WE NEED MORE WOMEN IN ICTS


From left to right, Susan Schorr ITU's head of Digital Inclusion, Dhwani Trivedi an electronics and engineering student and Mike Nxele at the Mobile Learning Week Conference in Paris

43% of the world population is now online and internet usage globally has reached a staggering 3.2 billion and over 2 billion are from developing countries however 3.9 billion which translates to 60% of the population remain without access to the internet and its advantages.

According to ITU- the United Nations Specialised Agency for Information and Communication Technologies, 6 billion do not have high-speed broadband internet. Closer to home in Africa, the richest 60% have 3 times more internet access than the poorest 40%. Furthermore, 2/3 of Africa's population remains without access to electricity which can be a major hindrance to accessing the internet at a time when global analyst say that 70 percent of the jobs which we have today will be redundant in the next decade owing to the rise of the digital economy.

What is more worrying though is the fact that women who constitute almost half of the world population reportedly have 12% lower usage of internet compared to men considering the fact that the 4th revolution of the industry will be based on technology.

These were some of the facts and figures unveiled during the just ended Mobile Learning Week which was organized by UNESCO in conjunction with ITU. The conference was held at the UNESCO headquarters in Paris between the 26th and 30th of March 2018.

Running under the theme; “Skills for a Connected World”, the conference attracted delegates from all over the world with the objective of examining skills needed for a digital economy and society with a focus on digital skills and competencies. The workshop also reviewed strategies and ways in which these skills can be used within the context of the Sustainable Development Goal 4 (SDG4).

I was taken aback by the fact that 77% of the future jobs will require digital skills yet women were still lagging behind in acquiring skills needed for the future. These alarming figures are a sharp contradiction to SDG goal 4 and 5 which deal with quality education and gender equality respectively.

 ITU, an organisation running a campaign to ensure more women take up ICTs, said that about 4 billion non-users of the internet, women were up to 50% of those less likely to be connected owing to skills awareness and cultural acceptance related issues.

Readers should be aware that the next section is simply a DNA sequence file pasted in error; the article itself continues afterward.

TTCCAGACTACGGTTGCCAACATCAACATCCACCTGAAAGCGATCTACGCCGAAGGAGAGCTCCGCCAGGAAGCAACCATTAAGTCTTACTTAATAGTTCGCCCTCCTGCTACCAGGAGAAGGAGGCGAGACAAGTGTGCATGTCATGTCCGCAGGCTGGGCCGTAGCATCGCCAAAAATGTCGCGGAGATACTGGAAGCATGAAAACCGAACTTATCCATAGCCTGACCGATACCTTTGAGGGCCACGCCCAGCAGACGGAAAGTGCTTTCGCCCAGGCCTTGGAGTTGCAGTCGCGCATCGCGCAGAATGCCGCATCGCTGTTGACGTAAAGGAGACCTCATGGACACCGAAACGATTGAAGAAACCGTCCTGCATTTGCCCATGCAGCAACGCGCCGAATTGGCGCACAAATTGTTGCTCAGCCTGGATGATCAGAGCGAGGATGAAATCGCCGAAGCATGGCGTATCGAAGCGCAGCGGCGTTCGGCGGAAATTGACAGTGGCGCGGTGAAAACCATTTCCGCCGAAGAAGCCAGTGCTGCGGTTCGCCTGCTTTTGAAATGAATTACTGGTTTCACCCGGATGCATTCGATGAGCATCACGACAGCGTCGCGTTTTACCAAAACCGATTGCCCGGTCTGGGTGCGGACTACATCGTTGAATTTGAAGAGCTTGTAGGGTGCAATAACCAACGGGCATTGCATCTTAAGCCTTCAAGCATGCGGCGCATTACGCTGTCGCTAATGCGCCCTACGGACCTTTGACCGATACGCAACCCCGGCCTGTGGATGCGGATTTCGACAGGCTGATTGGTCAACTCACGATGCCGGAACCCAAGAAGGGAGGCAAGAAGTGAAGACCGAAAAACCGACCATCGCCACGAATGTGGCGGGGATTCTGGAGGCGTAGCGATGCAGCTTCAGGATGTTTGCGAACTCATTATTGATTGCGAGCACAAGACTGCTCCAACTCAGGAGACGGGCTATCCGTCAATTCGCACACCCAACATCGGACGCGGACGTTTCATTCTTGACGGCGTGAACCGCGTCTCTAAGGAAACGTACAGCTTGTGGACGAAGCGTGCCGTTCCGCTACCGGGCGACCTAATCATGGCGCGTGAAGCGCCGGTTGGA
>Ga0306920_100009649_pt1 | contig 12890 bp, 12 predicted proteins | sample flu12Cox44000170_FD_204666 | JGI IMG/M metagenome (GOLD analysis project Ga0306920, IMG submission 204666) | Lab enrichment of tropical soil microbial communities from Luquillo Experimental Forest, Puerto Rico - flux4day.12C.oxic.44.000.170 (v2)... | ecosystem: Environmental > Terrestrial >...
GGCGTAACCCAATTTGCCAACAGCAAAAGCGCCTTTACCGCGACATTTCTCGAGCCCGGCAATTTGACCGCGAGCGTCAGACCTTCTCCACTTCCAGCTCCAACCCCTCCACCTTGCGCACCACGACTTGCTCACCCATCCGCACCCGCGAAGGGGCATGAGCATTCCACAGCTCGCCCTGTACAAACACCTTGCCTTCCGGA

“Access is still a big challenge. Besides matters of access, we are still seized with the challenges of affordability as real barriers to inclusion. Illiteracy and lack of awareness of the value and benefits of ICTs is still a real matter of concern. Without the capacity to build, there is nothing to leverage. In the information society, the real digital divide will be the knowledge divide.” 

This comes as no surprise as 13% of the world population live beyond the poverty datum line and according to the World Bank, women among the poorest people in the world.

Theophania Chavatzia, a programme officer with UNESCO said the gender-divided that existed in the ICTs sector was a global phenomenon. She said they conducted a survey which revealed that girls were indeed under-represented.

“There were instances in which girls were under competing boys and when girls were overperforming. The gap between the times when girls were performing better than boys and the gap between the two is huge. It means that there are no intellectual impediments which mean there are conceptual attitudes which affect girls and boys attitudes,” she said.

It became abundantly clear to me that we need to close the gap between us and technology as it is our best friend. It also occurred to me during this highly informative conference that we need to prepare ourselves for professions that do not exist right now.

Take for instance the company Airbnb for instance, it does not own any hotel but it is running a thriving accommodation business, Uber is another example, it does not have a single taxi but it is in the business of transporting people. This is simply because they have exploited the opportunities presented by the digital economy. What these business owners is an app which links clients to service providers and they make money.